Fig 7. Serum lipids, SREPB1/2 and MTOR regulate LCV stability.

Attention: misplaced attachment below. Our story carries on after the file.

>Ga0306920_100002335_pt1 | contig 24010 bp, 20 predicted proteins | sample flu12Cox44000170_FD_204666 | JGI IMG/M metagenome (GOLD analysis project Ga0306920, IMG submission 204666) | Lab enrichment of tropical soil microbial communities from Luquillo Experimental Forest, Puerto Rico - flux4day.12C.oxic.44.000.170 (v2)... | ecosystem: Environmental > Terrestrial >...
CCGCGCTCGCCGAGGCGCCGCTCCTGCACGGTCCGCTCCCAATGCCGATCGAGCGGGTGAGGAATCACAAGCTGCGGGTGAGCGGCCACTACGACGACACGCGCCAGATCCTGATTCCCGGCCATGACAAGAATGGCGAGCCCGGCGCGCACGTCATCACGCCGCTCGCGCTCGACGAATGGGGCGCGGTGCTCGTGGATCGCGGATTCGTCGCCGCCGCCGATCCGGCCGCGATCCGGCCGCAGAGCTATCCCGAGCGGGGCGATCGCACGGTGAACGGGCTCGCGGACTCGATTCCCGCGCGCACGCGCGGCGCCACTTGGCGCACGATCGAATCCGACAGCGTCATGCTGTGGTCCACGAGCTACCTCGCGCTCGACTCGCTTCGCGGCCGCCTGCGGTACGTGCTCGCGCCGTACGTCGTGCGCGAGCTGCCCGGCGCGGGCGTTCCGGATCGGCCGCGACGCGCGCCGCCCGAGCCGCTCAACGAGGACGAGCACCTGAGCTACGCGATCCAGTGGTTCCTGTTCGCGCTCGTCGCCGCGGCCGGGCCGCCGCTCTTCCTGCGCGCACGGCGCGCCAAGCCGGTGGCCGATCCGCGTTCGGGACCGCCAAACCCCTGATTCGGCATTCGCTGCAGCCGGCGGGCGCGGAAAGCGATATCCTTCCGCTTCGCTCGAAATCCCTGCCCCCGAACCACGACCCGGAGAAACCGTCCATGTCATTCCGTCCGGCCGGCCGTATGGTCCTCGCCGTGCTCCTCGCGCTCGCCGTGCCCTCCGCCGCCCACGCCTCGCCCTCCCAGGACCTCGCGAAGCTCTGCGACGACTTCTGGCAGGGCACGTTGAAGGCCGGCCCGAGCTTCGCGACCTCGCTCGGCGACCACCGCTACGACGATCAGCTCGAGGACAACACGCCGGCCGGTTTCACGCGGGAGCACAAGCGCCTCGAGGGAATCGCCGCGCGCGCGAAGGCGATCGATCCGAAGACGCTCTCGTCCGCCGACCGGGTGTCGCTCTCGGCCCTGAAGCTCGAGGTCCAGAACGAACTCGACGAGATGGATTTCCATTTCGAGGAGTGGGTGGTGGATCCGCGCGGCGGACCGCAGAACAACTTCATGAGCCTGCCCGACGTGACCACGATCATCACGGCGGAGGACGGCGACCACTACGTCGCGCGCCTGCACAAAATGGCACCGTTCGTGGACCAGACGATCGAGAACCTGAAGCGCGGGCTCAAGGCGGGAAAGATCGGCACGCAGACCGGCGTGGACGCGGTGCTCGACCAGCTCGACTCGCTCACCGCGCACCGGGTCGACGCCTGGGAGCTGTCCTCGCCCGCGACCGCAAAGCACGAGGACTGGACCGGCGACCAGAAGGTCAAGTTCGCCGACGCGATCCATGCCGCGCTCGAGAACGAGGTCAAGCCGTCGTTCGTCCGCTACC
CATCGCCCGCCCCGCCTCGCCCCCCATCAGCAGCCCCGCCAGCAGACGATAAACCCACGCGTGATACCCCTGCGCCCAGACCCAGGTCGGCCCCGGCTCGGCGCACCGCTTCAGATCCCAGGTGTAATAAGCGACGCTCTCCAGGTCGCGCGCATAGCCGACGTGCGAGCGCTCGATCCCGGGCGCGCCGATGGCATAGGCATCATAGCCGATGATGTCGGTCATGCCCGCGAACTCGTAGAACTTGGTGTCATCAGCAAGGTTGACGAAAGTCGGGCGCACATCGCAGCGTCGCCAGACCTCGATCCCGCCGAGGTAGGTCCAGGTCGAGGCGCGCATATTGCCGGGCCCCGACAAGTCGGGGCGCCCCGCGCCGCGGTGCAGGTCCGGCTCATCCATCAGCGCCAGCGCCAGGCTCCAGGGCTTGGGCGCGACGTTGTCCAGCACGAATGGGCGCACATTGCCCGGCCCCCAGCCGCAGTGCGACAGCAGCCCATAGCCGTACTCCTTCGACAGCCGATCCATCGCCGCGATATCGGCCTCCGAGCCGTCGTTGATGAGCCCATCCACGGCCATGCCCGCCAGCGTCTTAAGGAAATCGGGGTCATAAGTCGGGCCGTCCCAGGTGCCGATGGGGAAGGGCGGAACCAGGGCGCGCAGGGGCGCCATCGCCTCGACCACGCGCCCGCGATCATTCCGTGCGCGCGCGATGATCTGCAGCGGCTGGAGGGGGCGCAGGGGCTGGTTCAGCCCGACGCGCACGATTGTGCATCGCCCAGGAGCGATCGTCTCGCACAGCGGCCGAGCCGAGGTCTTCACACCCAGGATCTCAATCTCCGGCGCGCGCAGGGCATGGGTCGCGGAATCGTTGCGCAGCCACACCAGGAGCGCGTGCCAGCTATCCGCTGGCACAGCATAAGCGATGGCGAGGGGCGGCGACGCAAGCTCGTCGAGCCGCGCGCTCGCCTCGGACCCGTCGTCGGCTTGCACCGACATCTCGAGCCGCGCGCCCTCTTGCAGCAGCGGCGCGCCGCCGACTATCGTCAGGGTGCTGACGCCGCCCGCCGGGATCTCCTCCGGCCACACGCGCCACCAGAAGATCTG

Serum-starved Myd88-/- (a-f) or C57BL/6 (g) BMMs or were infected by the indicated strains (MOI = 20) in synchronized infections for 12 hrs (a-f) or for the indicated time periods (g) in the absence (a-g) or presence (f-g) of FBS. (a-b) Galectin 3 accumulation onto LCVs harboring ΔsdhA ΔflaA. (a) projection micrograph of a representative infected cell with the inset showing the LCV (b) Kinetic analysis of Galectin 3+ LCVs harboring ΔsdhA ΔflaA. (c,e) Representative projection micrographs of Galectin 3 positive (c,e) or negative (c) LCVs harboring ΔflaA after treatments with inhibitors (e) or vehicle alone (c). The insets show all individual planes of the projection image. Quantitation of Galectin 3+ LCVs after the indicated treatments in the absence (d and f) or presence (f) of FBS. (g) Kinetics of emergence of Galectin 3 positive LCV under serum starvation or replete conditions. (c-g) PP242 (2.5μM), fatostatin (4μM), FBS (10%). (b,d,f and g) Means ± s.d of technical triplicates for each condition are shown. At least 100 LCVs were analyzed for each condition. A representative of two (b, f-g) or three (a, c-e) biological replicates is shown for each experiment. (b, d, f and g) n.s—not significant, ** p<0.005 (unpaired T-test) (a, c and e) Cells were stained with anti-galectin3, anti-Legionella antibodies and Hoechst 33342. Arrowheads indicate the LCVs. Bar = 5μm.